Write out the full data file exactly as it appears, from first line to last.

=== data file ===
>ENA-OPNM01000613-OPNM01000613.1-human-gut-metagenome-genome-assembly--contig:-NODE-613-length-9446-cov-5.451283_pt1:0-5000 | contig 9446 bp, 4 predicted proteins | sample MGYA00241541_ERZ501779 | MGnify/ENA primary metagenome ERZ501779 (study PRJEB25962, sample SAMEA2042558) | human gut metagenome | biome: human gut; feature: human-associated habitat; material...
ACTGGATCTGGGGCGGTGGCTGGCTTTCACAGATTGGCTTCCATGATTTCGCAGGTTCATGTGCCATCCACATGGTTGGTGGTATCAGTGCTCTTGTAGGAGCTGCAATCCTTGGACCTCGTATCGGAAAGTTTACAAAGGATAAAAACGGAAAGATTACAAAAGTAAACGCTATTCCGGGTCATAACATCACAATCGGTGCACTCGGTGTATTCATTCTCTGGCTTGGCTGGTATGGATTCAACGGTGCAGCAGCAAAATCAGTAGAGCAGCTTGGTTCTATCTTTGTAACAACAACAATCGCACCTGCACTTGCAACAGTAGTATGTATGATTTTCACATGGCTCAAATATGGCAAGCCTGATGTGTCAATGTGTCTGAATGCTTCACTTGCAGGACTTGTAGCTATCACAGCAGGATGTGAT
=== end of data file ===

>ENA-OPNM01000613-OPNM01000613.1-human-gut-metagenome-genome-assembly--contig:-NODE-613-length-9446-cov-5.451283_pt1:0-5000 | contig 9446 bp, 4 predicted proteins | sample MGYA00241541_ERZ501779 | MGnify/ENA primary metagenome ERZ501779 (study PRJEB25962, sample SAMEA2042558) | human gut metagenome | biome: human gut; feature: human-associated habitat; material...
ACTGGATCTGGGGCGGTGGCTGGCTTTCACAGATTGGCTTCCATGATTTCGCAGGTTCATGTGCCATCCACATGGTTGGTGGTATCAGTGCTCTTGTAGGAGCTGCAATCCTTGGACCTCGTATCGGAAAGTTTACAAAGGATAAAAACGGAAAGATTACAAAAGTAAACGCTATTCCGGGTCATAACATCACAATCGGTGCACTCGGTGTATTCATTCTCTGGCTTGGCTGGTATGGATTCAACGGTGCAGCAGCAAAATCAGTAGAGCAGCTTGGTTCTATCTTTGTAACAACAACAATCGCACCTGCACTTGCAACAGTAGTATGTATGATTTTCACATGGCTCAAATATGGCAAGCCTGATGTGTCAATGTGTCTGAATGCTTCACTTGCAGGACTTGTAGCTATCACAGCAGGATGTGAT